Tuesday, 19 October 2010

Plagiarism, Imitation, Theft and Copyright

This past Saturday, I attended an interesting symposium on plagiarism hosted by ABF Göteborg, in the of wake of which I have been thinking a lot on this matter. Hence, I have decided to put down a few of those thoughts here.

Earlier this spring, I discussed the cult of originality and its role in art (whatever the art form). The ideas expressed in that post are components that are crucial to our current understanding of plagiarism, but they are certainly not the only ones. The concept of plagiarism requires a sense of originality, true, but it also requires the concept of copyright; and this is a legal concept. As such, while artistic ideas of originality must surely have been part of the context which could give birth to copyright, it would never have come to pass unless a lucrative market had not also arisen. The market is interested in keeping intellectual property intact because it generates revenue. Do not misunderstand me, this is not necessarily, in and of itself, an altogether bad thing (artists too need to earn their living); nor in fact is it in the end the only thing protected by copyright. Copyright secures the right of an artist to be given his/her due for work done (and while copyright mostly define this in financial terms, there are nevertheless other levels added as if by default).

Now, plagiarism can be many things; maybe not all of them bad. I doubt that many would argue with me about the wrongness of say, my taking a poem by Lord Byron and publishing it as my own (i.e. without referencing Byron and consequently making explicit or implicit claims of having "done the work" as it were). But what if I composed a new poem out of quotes from a longer poem by Byron, or perhaps several different ones? Copyright in literature implies that words can be the intellectual property of an individual, yet words are parts of language and have as such always been a mass of reiterations. The sentence "I love you" cannot be ascribed to a single individual, and while other sentences may (quite obviously) be sourced to specific people, there is nevertheless a possibility that these sentences too have been stolen from sources now lost to us (perhaps not even textual sources in the first place). There is even a possibility that the same words have been banded together in that very manner by somebody else without there even existing a connection between the two parties making this specific utterance (granted that this becomes less and less likely the longer a verbatim concordance runs).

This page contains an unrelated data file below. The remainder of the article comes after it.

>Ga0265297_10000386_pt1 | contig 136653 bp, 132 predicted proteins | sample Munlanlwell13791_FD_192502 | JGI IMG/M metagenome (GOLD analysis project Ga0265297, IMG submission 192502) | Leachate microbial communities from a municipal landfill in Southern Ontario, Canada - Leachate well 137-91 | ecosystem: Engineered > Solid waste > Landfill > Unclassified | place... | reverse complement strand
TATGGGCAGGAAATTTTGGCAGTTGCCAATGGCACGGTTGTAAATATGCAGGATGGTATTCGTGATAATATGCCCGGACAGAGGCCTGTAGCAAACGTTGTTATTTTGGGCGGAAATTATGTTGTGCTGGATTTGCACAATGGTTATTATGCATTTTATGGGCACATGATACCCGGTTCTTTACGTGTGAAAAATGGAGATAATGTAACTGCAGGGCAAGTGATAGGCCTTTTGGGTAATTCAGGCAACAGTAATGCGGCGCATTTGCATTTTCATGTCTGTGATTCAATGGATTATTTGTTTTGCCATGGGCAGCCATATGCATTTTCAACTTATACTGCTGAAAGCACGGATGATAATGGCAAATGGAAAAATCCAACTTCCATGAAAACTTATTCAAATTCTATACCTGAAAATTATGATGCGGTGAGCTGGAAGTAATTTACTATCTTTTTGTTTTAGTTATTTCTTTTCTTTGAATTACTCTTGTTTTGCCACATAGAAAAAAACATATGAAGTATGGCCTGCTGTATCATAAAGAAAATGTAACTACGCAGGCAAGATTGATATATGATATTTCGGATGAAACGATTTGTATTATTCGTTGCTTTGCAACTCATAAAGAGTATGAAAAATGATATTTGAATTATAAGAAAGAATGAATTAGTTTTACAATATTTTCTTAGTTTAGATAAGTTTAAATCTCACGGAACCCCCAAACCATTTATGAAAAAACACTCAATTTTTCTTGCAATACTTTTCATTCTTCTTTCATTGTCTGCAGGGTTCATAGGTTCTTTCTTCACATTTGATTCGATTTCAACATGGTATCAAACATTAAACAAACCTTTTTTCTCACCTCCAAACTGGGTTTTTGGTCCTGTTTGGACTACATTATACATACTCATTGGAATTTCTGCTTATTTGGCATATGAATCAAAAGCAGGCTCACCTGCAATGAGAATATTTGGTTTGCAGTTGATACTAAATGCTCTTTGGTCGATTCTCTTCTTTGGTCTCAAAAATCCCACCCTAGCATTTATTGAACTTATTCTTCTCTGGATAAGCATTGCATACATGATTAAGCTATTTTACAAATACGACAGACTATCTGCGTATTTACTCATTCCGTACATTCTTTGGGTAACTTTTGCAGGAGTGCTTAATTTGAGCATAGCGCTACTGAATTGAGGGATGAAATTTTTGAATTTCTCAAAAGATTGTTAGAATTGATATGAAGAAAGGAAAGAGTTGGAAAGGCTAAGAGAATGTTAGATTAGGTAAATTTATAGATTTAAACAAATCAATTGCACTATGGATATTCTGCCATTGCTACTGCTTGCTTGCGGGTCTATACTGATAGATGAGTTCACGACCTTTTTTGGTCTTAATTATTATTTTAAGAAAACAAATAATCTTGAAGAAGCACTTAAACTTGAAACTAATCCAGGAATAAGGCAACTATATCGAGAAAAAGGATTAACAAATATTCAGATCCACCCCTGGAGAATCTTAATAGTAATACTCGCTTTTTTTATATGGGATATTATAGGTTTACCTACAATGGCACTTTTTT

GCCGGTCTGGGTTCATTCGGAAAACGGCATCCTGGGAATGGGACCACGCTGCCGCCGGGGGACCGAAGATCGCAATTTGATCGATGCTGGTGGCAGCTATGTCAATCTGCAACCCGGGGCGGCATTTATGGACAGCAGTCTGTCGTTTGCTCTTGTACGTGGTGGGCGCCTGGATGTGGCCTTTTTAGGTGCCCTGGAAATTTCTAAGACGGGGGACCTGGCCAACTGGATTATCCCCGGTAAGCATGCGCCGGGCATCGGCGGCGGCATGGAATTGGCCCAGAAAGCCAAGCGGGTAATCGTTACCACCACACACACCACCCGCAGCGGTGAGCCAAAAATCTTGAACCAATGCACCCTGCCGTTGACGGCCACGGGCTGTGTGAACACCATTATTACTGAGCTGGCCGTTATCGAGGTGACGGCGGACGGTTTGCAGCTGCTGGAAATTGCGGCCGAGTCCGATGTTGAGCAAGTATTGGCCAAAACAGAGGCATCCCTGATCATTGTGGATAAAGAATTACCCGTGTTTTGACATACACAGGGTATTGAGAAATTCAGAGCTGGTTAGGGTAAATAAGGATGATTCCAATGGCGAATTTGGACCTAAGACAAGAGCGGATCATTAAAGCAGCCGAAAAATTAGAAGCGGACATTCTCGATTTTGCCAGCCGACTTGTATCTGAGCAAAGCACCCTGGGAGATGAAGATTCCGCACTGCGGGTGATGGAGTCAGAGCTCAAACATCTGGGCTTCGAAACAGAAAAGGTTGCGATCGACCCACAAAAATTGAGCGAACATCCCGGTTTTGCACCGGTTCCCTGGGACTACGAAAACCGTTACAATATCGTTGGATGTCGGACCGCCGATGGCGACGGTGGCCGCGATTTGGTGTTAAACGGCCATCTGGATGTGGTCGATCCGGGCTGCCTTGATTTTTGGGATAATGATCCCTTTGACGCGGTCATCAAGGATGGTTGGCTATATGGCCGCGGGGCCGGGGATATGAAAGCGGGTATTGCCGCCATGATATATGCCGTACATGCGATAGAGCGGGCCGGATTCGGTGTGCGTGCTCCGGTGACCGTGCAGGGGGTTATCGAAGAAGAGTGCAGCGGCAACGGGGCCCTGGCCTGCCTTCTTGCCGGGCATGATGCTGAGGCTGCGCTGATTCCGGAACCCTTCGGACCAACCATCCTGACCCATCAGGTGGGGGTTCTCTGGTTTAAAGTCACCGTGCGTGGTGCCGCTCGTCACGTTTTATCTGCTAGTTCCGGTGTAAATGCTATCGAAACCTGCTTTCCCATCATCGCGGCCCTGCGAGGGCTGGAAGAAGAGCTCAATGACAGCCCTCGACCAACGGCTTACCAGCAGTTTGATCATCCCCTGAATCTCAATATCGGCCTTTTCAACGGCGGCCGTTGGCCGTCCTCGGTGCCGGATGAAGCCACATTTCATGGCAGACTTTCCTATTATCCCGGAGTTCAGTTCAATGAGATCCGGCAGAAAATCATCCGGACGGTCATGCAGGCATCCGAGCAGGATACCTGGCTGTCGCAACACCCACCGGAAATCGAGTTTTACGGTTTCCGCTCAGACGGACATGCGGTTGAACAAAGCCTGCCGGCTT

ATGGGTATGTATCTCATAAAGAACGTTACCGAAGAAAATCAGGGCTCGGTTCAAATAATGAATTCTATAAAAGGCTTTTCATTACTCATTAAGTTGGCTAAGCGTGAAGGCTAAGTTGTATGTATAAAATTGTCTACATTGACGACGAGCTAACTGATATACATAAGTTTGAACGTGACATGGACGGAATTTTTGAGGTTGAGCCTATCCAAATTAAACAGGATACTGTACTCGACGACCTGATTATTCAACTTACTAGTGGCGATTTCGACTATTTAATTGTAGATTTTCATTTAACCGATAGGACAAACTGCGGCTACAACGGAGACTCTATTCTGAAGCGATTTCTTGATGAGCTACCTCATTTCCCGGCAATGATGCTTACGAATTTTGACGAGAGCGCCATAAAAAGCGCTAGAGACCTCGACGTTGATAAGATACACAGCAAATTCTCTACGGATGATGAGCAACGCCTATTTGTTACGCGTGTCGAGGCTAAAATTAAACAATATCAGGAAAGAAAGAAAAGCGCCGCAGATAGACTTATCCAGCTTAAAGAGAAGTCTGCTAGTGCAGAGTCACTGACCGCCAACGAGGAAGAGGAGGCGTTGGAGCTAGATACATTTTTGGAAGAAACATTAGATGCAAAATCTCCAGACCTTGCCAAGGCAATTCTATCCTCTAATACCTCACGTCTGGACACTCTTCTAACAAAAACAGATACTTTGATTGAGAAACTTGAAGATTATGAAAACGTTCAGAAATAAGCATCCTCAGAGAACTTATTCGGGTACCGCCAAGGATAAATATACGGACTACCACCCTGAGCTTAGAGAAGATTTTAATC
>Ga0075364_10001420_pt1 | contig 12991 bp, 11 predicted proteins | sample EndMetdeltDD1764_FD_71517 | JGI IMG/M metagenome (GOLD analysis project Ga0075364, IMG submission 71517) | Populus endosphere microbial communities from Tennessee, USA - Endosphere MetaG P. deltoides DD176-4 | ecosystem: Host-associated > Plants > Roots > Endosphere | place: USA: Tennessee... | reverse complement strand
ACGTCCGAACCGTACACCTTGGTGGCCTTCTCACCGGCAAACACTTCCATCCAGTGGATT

Similarly, plot structure, character and many other narrative components have always been in circulation, and before copyright (and perhaps before a demand for originality), the art of imitation was often ranked highly, albeit, perhaps performed differently in different eras. There is, for instance, an interesting question as to how much of Shakespeare's work could have been written with our current copyright laws in effect.